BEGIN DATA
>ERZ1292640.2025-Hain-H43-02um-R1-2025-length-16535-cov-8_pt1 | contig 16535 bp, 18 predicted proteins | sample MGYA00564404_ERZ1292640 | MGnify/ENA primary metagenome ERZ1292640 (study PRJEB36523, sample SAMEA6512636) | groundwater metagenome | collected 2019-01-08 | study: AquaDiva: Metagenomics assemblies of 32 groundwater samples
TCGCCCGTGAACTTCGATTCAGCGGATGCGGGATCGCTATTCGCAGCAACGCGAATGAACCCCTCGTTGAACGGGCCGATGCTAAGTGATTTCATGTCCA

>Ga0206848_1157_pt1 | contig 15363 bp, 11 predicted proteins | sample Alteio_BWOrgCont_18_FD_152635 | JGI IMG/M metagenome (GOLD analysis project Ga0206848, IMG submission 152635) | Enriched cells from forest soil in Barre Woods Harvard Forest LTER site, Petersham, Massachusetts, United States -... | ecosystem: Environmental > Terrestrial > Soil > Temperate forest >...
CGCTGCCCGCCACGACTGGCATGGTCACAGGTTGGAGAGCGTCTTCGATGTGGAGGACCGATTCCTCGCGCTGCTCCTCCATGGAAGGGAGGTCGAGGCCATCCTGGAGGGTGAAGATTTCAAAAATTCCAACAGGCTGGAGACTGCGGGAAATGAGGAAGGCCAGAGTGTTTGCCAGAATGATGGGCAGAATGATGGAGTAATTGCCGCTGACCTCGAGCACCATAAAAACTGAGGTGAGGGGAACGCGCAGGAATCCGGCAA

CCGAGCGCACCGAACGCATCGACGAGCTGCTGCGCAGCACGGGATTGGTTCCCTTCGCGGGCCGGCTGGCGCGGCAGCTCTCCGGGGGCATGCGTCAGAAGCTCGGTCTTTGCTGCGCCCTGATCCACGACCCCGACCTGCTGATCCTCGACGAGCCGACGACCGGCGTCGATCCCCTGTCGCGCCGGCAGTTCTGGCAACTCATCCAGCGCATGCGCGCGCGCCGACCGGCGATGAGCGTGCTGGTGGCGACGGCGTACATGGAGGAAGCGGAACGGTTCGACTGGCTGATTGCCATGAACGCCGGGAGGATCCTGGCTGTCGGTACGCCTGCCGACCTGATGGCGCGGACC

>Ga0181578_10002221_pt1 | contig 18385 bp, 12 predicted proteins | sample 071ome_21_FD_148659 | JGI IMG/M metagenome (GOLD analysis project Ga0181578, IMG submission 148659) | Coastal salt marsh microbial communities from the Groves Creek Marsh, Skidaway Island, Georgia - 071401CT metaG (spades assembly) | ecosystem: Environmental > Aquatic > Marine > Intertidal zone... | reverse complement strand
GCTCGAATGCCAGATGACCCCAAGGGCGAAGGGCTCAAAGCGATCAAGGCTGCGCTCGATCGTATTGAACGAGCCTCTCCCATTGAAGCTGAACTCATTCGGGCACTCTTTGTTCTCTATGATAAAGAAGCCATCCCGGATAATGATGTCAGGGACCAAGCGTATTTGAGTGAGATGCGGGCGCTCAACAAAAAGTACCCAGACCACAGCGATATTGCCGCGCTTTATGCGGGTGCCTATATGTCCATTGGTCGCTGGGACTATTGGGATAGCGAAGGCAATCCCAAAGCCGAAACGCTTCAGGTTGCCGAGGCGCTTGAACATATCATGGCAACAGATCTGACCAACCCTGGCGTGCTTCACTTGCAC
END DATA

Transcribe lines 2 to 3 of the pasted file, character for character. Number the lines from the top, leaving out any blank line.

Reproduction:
TCGCCCGTGAACTTCGATTCAGCGGATGCGGGATCGCTATTCGCAGCAACGCGAATGAACCCCTCGTTGAACGGGCCGATGCTAAGTGATTTCATGTCCA

>Ga0206848_1157_pt1 | contig 15363 bp, 11 predicted proteins | sample Alteio_BWOrgCont_18_FD_152635 | JGI IMG/M metagenome (GOLD analysis project Ga0206848, IMG submission 152635) | Enriched cells from forest soil in Barre Woods Harvard Forest LTER site, Petersham, Massachusetts, United States -... | ecosystem: Environmental > Terrestrial > Soil > Temperate forest >...